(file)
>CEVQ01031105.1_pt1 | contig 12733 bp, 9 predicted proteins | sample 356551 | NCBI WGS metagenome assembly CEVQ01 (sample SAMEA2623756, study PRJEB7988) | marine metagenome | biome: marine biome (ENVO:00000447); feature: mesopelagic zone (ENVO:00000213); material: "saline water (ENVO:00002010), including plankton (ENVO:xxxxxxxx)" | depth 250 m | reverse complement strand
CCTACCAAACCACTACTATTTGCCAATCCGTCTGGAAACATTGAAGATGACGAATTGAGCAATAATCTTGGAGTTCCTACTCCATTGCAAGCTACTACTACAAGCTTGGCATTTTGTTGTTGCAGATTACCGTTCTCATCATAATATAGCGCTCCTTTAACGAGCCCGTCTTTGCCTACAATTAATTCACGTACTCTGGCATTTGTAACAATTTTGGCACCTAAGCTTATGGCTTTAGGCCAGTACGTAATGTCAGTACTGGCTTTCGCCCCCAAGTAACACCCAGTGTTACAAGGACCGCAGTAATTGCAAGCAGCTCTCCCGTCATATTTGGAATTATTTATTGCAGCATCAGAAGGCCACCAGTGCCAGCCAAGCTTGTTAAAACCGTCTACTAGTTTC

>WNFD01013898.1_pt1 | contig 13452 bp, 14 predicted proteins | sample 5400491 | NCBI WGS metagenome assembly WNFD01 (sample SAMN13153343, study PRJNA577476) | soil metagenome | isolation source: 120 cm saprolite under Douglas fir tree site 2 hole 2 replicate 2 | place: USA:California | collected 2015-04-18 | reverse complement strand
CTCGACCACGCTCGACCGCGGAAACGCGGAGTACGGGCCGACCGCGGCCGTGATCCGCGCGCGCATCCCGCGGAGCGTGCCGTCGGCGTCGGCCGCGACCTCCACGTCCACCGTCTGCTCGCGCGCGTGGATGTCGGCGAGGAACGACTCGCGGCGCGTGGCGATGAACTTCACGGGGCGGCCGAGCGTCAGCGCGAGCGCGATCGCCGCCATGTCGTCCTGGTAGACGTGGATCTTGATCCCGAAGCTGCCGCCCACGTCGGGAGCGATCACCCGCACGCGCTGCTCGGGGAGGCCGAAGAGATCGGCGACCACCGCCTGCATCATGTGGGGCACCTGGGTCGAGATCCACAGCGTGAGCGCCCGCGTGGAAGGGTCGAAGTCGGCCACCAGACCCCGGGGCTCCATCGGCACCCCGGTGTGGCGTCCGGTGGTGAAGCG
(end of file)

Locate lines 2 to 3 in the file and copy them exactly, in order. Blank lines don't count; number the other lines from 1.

CCTACCAAACCACTACTATTTGCCAATCCGTCTGGAAACATTGAAGATGACGAATTGAGCAATAATCTTGGAGTTCCTACTCCATTGCAAGCTACTACTACAAGCTTGGCATTTTGTTGTTGCAGATTACCGTTCTCATCATAATATAGCGCTCCTTTAACGAGCCCGTCTTTGCCTACAATTAATTCACGTACTCTGGCATTTGTAACAATTTTGGCACCTAAGCTTATGGCTTTAGGCCAGTACGTAATGTCAGTACTGGCTTTCGCCCCCAAGTAACACCCAGTGTTACAAGGACCGCAGTAATTGCAAGCAGCTCTCCCGTCATATTTGGAATTATTTATTGCAGCATCAGAAGGCCACCAGTGCCAGCCAAGCTTGTTAAAACCGTCTACTAGTTTC

>WNFD01013898.1_pt1 | contig 13452 bp, 14 predicted proteins | sample 5400491 | NCBI WGS metagenome assembly WNFD01 (sample SAMN13153343, study PRJNA577476) | soil metagenome | isolation source: 120 cm saprolite under Douglas fir tree site 2 hole 2 replicate 2 | place: USA:California | collected 2015-04-18 | reverse complement strand